Helen: Finding time to read can be challenging, but I think it is important for writers, and aspiring writers to read as much as they can. To understand and experience the craft and to see what works and what doesn’t work for them.

I appreciate you spending time with me today, congratulations again on your book launch. Just to end with, what piece of writing advice have you received that you would like to share with other aspiring writers?

Jonathan: Around the time I started writing, text-to-speech videos of various AskReddit questions and answers became very popular on YouTube, and they were a guilty pleasure of mine. One of those videos, about useful pieces of advice, gave new writers the advice that they should write 200 words a day, at least. You can and are welcome to write a lot more, but when you write, ideally every day, you should set your floor at 200 words. Doesn’t seem like much, but it’s enough to build a habit, and eventually 2000 words a week will just be a breeze to you. That is also the advice I give to new writers, set yourself a minimum, and then dare to raise it whenever you need to.

About the Author:

The boy who would become Jonathan Taylor was born in Bucharest, Romania, to white-collar parents from blue-collar backgrounds. Growing up, his up-bringing was mostly formal, he stuck to what his parents set out for him and generally at least tried to stay out of trouble. He did well enough in school to be able to attend a leading technical university in Germany, but his creative drive, stirred in his youth by the works of Jules Verne, HG Wells, and Isaac Asimov, remained as active and eager as ever, and after graduating, he has become quite a bit more capable of indulging it. He now writes in order to allow his constantly stirring mind to settle.

You can find more about Jonathan via:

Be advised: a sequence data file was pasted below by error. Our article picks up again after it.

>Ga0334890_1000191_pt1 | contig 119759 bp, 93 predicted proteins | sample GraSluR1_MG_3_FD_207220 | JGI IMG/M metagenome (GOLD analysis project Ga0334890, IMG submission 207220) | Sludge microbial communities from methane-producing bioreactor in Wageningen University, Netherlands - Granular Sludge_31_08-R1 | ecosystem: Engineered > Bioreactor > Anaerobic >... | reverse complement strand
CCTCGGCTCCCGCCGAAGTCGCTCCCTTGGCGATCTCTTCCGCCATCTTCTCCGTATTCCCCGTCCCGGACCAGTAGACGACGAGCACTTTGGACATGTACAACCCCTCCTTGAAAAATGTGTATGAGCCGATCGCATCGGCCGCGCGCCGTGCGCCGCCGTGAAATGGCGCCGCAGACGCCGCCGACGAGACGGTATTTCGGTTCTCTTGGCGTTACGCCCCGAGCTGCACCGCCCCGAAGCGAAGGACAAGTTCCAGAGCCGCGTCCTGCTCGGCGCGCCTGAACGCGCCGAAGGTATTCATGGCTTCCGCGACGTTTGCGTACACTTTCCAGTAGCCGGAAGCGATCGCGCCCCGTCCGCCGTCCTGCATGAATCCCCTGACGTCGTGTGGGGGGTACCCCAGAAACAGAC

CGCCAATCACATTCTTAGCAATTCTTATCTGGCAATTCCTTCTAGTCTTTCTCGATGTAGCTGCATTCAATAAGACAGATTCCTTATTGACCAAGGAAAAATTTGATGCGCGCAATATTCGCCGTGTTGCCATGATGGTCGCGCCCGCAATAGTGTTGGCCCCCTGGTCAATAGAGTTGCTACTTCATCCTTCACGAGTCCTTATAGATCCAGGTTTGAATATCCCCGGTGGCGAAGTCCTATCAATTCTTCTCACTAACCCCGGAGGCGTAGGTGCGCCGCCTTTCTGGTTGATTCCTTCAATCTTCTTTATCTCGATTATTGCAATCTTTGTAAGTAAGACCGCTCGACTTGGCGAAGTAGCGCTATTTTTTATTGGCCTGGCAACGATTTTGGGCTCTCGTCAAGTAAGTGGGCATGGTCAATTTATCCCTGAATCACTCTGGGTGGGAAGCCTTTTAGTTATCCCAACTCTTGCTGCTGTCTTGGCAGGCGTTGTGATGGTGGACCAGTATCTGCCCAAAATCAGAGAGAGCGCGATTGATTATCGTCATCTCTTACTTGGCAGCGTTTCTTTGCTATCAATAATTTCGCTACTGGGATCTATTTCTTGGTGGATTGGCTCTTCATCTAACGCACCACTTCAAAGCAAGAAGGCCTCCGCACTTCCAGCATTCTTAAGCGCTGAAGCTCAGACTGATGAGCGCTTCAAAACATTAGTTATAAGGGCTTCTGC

Twitter

Instagram

Youtube

Deviantart

Youtube channel (2nd)

Tumblr

You can purchase Jonathan’s book from Amazon:

Heir to the Empire

UK: eBook | Paperback

USA: eBook | Paperback

As an Amazon Associate I may earn commission from purchases made using these links.

Author Interview – Christopher Mitchell

Author of the Magelands Eternal Siege series

Join me as I chat to Christopher Mitchell about his epic fantasy series the Magelands Eternal Siege, which is now eight books long. I have read the first book The Mortal Blade and it was amazing. You can find my review here. Welcome Christopher, it is lovely to meet you. Congratulations on the release of your latest installment, Red City. Tell us about your wonderful series.

Christopher: I release around six books a year, and am usually in the process of drafting one, while editing another, and releasing a third at the same time. My most recently published book was Red City, Book Eight of the Magelands Eternal Siege series, and it was released on Friday 10 September 2021. The Eternal Siege series, when complete, will consist of four interlinked trilogies, followed by a four-parter, and Red City is the second volume of the third trilogy (the ‘City’ trilogy). It follows on directly from Book Seven, and picks up the threads of the main characters. Like the previous series, it centres on the members of a single family – the Holdfasts, and every book has at least one Holdfast as a main character. In Red City, that honour falls to Kelsey Holdfast, the youngest daughter of the family. The main theme of the book is the possibility of redemption. Two old characters are re-introduced, both of whom have done some terrible things in the past, and both start off with every intention of trying to redeem themselves. One succeeds, while the other one fails, and the novel ends with the catastrophic consequences of that failure.

Helen: The life of a writer can get extremely complicated, and releasing six books a year is phenomenal. I have to say I am a fan of your covers they are absolutely gorgeous. Tell us about how you first came up with the concept.